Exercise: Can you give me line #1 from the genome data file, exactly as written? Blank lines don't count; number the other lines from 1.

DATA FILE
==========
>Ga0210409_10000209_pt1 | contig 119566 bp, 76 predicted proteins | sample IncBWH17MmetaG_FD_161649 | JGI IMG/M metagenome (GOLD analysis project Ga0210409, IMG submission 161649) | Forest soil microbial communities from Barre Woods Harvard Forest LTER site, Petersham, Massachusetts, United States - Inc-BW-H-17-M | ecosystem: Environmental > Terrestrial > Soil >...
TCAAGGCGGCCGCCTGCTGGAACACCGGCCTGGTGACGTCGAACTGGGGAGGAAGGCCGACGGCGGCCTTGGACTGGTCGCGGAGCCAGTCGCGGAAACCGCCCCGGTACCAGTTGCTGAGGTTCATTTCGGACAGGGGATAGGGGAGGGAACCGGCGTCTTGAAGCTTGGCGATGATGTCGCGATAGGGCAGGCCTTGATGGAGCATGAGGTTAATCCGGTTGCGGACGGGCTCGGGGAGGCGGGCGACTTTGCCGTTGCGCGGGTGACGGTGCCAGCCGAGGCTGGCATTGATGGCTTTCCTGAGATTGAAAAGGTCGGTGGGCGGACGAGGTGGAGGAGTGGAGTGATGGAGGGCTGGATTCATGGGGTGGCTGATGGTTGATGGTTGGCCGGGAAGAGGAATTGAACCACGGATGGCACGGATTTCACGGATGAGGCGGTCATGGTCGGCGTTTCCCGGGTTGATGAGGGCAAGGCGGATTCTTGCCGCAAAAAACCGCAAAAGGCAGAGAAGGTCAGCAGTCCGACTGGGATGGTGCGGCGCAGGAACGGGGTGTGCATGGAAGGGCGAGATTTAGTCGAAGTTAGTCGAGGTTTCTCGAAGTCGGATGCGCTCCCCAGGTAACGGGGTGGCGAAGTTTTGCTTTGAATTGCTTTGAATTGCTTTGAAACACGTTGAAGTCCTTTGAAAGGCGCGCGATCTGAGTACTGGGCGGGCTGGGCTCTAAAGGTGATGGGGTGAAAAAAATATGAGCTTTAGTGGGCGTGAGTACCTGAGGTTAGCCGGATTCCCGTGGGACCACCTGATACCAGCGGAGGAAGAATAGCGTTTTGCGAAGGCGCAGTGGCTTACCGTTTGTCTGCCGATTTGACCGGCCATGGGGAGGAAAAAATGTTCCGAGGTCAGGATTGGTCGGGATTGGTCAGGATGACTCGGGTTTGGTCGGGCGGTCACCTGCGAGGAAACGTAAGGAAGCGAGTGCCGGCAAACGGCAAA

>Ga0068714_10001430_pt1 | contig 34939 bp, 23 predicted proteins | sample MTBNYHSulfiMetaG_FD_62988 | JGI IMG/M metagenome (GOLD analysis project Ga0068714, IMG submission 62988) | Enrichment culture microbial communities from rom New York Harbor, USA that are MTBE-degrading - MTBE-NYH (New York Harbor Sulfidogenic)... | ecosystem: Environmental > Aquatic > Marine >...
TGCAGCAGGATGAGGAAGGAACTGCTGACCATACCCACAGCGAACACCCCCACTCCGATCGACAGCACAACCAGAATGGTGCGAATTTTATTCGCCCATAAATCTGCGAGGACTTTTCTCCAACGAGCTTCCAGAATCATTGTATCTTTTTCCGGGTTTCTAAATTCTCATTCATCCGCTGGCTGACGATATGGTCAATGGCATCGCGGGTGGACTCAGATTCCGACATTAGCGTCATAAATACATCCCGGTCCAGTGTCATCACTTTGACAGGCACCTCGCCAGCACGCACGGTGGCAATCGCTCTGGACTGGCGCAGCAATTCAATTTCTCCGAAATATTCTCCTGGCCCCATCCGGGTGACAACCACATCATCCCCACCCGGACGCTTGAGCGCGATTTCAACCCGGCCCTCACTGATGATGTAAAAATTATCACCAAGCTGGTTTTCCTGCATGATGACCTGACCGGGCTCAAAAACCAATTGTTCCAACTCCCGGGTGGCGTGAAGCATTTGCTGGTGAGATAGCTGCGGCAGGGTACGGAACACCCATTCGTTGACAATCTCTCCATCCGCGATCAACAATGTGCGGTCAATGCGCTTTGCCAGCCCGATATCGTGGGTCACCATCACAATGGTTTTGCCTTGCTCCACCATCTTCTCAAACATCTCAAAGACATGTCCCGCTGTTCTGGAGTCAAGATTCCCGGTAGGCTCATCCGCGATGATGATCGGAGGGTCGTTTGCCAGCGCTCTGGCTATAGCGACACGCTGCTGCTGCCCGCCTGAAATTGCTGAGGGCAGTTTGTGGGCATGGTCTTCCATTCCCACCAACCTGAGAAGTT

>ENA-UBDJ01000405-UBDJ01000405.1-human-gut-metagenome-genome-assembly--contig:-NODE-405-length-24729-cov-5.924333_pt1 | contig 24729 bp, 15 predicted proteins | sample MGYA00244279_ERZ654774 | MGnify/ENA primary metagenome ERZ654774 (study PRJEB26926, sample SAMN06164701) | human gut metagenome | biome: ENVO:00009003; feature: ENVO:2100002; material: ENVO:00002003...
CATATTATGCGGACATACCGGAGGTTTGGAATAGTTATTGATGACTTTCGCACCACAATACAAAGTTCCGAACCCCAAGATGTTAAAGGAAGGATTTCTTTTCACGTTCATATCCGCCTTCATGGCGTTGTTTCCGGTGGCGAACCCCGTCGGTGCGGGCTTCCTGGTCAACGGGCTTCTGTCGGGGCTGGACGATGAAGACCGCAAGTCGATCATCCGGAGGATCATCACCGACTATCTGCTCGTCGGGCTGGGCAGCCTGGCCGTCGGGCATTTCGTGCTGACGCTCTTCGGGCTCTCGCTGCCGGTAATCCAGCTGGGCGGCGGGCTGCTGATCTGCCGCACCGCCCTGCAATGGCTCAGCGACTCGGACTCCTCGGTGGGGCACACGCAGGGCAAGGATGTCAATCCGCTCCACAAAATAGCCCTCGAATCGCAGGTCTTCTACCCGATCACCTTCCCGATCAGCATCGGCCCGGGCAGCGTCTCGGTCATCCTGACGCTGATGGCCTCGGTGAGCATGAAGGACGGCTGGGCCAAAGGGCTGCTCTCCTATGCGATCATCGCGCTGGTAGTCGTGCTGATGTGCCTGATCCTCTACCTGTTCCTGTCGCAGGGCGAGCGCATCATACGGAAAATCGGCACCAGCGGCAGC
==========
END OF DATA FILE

>Ga0210409_10000209_pt1 | contig 119566 bp, 76 predicted proteins | sample IncBWH17MmetaG_FD_161649 | JGI IMG/M metagenome (GOLD analysis project Ga0210409, IMG submission 161649) | Forest soil microbial communities from Barre Woods Harvard Forest LTER site, Petersham, Massachusetts, United States - Inc-BW-H-17-M | ecosystem: Environmental > Terrestrial > Soil >...